Tuesday, 23 July, 2024

Rise In Export Yet Trade Deficit Widens


Nepal's export trade has improved significantly over the past two years despite the adverse effects of the COVID-19 pandemic. Export trade has set a historic record this fiscal year. The country exported goods worth Rs. 147.74 billion during the first eight months of the current fiscal year, a record-high export from Nepal.

New Record
Exports have crossed the Rs. 100 billion mark for the first time since fiscal year 2020/21, reaching Rs. 141.12 billion and have again set a new record this year.
Even with an increase in exports, efforts to promote exports to address the widening trade deficit have not yet yielded the desired results. Imports increased by 38.6 per cent to Rs. 1,308.73 billion during the first eight months of the current fiscal year. Still, the ratio of exports to imports is 1:8.9.

The share of export in the total foreign trade is at only 10.1 per cent, while that of imports is at a whopping 89.9 per cent, according to the latest trade statistics from the Department of Customs. As the volume of imports is increasing more than the size of exports, there is no need to be happy about the increase in exports.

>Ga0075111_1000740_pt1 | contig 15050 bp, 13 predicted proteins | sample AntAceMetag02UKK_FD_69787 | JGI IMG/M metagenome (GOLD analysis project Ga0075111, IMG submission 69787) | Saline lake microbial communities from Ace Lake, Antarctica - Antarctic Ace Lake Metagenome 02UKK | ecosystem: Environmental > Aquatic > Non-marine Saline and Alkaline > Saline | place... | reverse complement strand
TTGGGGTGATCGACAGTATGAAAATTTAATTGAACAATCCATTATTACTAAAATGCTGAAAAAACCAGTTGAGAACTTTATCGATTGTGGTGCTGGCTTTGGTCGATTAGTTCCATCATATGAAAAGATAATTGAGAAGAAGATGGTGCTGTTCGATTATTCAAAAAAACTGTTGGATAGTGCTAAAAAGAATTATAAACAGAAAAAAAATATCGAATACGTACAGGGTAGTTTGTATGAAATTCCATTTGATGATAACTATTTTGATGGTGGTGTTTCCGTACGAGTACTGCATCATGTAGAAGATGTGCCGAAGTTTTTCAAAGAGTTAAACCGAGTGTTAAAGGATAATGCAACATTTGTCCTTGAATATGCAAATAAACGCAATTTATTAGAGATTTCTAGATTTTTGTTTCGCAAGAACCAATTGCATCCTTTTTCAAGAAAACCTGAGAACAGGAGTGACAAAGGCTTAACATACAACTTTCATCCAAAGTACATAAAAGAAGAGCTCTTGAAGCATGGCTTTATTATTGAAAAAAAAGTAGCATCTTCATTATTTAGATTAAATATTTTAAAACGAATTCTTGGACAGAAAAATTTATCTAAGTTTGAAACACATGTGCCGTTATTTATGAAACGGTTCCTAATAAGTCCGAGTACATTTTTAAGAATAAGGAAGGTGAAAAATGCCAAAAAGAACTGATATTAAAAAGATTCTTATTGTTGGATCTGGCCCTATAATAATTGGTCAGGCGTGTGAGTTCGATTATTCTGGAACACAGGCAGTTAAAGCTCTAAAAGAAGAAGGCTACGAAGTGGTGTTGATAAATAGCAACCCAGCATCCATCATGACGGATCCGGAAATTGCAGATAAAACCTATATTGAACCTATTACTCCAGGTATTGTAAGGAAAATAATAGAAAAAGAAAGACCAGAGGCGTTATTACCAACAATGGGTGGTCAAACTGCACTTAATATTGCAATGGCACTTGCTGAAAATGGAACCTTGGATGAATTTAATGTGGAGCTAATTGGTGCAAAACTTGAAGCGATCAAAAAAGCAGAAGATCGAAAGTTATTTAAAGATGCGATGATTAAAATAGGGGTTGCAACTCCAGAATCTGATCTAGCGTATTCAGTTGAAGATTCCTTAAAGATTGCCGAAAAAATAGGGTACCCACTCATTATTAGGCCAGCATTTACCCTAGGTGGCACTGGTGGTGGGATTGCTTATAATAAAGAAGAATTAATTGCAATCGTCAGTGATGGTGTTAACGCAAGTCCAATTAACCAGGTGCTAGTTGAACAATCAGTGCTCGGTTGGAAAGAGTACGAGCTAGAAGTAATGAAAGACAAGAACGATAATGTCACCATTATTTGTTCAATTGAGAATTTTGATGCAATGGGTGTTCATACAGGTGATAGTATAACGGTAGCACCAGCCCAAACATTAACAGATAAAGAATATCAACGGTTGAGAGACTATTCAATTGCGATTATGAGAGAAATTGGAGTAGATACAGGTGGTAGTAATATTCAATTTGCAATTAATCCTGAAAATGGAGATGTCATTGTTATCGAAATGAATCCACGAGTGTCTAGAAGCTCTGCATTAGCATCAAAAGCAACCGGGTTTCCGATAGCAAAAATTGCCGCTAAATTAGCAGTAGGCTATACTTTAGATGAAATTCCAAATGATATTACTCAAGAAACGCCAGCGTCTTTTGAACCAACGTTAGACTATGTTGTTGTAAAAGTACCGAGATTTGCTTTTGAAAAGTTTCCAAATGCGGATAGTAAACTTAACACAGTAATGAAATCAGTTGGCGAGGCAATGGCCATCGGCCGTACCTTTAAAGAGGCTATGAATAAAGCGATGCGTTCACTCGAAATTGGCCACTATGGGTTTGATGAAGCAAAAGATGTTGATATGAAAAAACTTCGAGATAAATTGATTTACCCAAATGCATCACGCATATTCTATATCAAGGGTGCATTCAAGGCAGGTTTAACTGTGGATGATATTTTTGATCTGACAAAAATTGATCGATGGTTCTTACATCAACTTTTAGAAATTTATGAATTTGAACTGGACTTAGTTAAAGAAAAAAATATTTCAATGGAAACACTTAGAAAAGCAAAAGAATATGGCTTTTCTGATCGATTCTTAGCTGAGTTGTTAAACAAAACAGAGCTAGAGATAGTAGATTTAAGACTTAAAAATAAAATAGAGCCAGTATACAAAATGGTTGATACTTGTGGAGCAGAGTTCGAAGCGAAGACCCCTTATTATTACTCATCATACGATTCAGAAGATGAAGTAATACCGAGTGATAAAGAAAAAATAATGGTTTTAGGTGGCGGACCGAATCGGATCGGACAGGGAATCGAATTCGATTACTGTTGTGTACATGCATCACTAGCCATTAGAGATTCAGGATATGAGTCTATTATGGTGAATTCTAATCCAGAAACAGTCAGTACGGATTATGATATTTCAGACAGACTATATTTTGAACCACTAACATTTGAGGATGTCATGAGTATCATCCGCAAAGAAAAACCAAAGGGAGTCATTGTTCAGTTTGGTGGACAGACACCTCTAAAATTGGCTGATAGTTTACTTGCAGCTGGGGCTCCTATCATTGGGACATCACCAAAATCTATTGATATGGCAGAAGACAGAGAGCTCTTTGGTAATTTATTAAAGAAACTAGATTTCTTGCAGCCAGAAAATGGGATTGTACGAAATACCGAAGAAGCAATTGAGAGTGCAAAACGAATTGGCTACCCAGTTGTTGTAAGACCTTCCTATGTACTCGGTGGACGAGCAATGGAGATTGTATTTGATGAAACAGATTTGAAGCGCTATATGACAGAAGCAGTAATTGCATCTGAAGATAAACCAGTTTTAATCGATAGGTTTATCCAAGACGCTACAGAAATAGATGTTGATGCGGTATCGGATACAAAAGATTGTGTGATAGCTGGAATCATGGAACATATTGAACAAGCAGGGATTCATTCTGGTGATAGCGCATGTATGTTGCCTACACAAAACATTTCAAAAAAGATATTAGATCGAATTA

In recent years, the growth in the export of soybean oil and palm oil – which primarily use imported raw materials – has contributed to increased export trade. But, the exports of our own major exportable products – carpet, readymade garments, and pashmina – could not increase as expected. Nepal's carpets and yarn were popular goods in the international markets in the past.
It has raised concerns over the stable growth in exports in the coming days, as crude soybean and palm oil are still being imported from the international market. If the import of these products had stopped, it would have hit hard on Nepal's export trade. The ongoing war between Russia and Ukraine may affect the import of these goods and ultimately affect exports as well.
"Export of soybean oil is increasing lately, which is contributing to minimising the trade deficit. But the question is - how long will it last," said Krishna Raj Bajgain, a senior officer at the Trade and Export Promotion Centre (TEPC).

When exports of palm oil increased last year, India restricted its imports, leaving Nepali exporters helpless.
It is good to increase exports by adding value to imported goods, but the government should hold dialogue with the concerned countries for the sustainability of emerging exportable products, he said.

Foreign trade statistics at the Department of Customs showed that the share of palm and soybean oil in the export trade stood at around 52 per cent during the review period.
The country exported soybean oil worth Rs. 41.40 billion and palm oil worth Rs. 35.32 billion during the review period.